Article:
Great “Live” Jazz

Great “Live” Jazz

Various Artists

Hyena

Joel Dorn and the boys and girls at Hyena records have put together a new, low-priced (less than $10 at CD Now/Amazon) compilation of live jazz, drawing from their catalogue of releases both on Hyena and Dorn’s previous label, M. Since I reviewed most of those original releases, what I have done here is put together a “compilation” of sorts of my own, quoting my old reviews as appropriate and adding new material when necessary.

That’s right — it’s Ink 19’s equivalent of a cheesy sitcom “clip show.” So just pretend I’m being held at gunpoint and being forced to ruminate on the recent past…

• •

It starts with Les McCann’s rhythmic “Maleah,” an immediate hit with me. This is what I want from a piano player, sheets of cool beauty slowly melted by warm, silver ripples. Al Cohn & Zoot Sims’ “Mr. George” follows; a tenor sax duet falls into the category of music that is perfectly fine, but does not happen to do anything for me personally…at least at first. I must admit that by the end, the way the two swing together has really grown on me.

• •

Someone once said that if you cannot tap your foot to it, it is not a jazz song. This may be unacceptably limiting, but if we accept that definition, then “Work Song” from Cannonball Adderley has to be one of the jazziest songs I have ever heard. Man does that thing roll!

• •

“My Foolish Heart” by Stan Getz is next. This is the perfect soundtrack to watching the rain on the windows of a train. As you ride away thinking of a meeting with an old lover in which sparks flew but turned to ash when you tried to catch them like fireflies.

Trust me.

• •

Freddie Hubbard & Jimmy Heath’s “Bluesville” is a good jazz-funky jam from 1965. Heath’s tenor sax just bounces along and Hubbard’s trumpet punctuates the duo’s thoughts like the score to a good thriller. It does not take a special ear to say that Eddie Harris was a remarkably skilled tenor sax player, or to appreciate the quotes that he mixes into his “Chicago Serenade” (I counted “My Favorite Things,” “So What?” and I think, “The Odd Couple”). Or as Joel Dorn himself told me,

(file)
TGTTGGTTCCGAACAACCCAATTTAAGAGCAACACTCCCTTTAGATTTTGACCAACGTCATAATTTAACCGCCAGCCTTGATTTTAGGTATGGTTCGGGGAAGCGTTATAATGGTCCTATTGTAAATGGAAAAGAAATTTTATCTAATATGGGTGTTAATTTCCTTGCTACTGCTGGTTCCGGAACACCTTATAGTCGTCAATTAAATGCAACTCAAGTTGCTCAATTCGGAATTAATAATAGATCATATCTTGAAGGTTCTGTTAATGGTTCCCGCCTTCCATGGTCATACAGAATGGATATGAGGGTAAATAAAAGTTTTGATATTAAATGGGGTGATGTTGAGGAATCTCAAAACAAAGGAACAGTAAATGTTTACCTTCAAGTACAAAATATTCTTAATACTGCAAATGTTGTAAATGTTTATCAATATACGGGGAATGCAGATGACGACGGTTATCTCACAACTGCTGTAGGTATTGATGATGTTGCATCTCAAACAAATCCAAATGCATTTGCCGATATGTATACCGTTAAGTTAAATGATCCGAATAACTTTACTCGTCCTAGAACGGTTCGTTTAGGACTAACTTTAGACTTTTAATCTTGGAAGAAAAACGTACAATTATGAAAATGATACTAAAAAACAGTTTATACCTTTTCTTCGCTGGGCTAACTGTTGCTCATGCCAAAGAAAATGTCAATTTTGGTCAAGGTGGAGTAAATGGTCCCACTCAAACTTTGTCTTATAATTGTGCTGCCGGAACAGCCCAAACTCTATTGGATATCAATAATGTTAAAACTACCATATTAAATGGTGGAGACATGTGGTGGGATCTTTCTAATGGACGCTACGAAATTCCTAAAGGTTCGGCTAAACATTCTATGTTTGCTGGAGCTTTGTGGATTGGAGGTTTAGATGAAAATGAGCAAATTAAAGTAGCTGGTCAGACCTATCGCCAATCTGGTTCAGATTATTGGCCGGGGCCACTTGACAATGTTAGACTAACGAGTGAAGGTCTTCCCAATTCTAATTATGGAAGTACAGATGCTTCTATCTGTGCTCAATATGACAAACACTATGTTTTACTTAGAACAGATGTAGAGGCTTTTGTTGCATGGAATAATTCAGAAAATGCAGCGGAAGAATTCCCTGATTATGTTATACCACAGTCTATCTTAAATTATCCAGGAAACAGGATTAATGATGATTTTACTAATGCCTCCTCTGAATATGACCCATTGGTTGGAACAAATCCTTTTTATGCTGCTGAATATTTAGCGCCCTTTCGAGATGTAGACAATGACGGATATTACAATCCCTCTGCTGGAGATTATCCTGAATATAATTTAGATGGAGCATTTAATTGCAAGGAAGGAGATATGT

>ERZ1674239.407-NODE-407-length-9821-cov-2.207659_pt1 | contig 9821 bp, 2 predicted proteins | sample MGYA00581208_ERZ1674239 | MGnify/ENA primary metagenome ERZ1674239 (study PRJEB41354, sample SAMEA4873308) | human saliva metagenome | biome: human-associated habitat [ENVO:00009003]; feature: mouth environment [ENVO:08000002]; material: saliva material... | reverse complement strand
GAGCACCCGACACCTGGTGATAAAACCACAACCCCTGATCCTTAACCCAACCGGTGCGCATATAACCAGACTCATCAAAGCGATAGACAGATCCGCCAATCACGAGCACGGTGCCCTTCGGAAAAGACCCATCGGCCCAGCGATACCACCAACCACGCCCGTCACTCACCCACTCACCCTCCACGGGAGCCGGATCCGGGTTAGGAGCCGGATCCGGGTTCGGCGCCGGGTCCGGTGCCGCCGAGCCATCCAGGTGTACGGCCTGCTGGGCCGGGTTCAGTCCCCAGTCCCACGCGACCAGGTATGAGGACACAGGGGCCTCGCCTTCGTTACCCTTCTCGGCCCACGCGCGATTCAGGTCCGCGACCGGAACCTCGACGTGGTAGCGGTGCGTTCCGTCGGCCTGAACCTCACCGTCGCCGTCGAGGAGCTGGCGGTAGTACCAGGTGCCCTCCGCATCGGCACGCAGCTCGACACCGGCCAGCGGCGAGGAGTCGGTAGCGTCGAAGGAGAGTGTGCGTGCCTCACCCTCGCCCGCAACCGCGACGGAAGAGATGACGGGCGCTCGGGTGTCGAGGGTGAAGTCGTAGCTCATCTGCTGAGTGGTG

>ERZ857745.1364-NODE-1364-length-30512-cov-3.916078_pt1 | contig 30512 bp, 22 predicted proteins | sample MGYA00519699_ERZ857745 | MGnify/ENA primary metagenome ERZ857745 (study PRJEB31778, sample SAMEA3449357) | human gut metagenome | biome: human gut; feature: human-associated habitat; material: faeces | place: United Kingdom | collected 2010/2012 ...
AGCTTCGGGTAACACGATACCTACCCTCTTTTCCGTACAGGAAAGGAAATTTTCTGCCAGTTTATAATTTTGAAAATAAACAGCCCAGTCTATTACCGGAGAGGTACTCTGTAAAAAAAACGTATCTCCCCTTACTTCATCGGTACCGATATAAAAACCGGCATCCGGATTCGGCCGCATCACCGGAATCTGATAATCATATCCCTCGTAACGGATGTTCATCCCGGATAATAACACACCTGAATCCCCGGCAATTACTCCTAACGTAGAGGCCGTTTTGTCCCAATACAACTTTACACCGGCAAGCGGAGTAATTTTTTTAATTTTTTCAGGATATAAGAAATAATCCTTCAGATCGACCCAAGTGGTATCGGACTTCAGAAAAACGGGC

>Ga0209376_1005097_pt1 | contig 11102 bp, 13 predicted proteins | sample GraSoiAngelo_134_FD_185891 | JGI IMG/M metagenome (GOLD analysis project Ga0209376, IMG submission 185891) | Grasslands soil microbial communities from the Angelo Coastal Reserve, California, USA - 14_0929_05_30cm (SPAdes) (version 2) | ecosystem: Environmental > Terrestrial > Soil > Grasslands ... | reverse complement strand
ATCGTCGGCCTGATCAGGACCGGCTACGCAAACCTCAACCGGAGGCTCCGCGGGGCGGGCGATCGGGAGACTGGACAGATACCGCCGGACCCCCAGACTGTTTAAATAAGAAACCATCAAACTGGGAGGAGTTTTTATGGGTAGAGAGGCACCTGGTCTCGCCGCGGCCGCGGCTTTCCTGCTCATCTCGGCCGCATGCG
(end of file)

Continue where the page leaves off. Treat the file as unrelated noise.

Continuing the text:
“‘Chicago Serenade,’ that is as good an example of how you can swing lightly and pull an audience with you… “

• •

“Night Train” is more to my liking than some Rahsaan Roland Kirk I’ve heard, being a rare instance of him playing a bluesy, honking tenor (in duet with Kenny Rogers on baritone). Unfortunately, to my ears the rhythm section sometimes swings like a dusty crate here, but why pick? “Slow Freight,” a solo piano blues by Ray Bryant, is next to appear. Dorn’s typically chatty, informal liner notes have it that in his humble opinion, Bryant is “the living master of the solo piano.” I dunno if I would go that far. The stripped-down sound of Ryuichi Sakamoto’s piano pieces is more to my personal liking — but there ain’t no flies on Bryant, neither. Or on Sonny Stitt’s Deuces Wild, with Don Patterson on organ and Stitt on electric saxophone.

• •

So: Some wonderful soloists leading bands of great musicians playing great music. What more do you want out of life?

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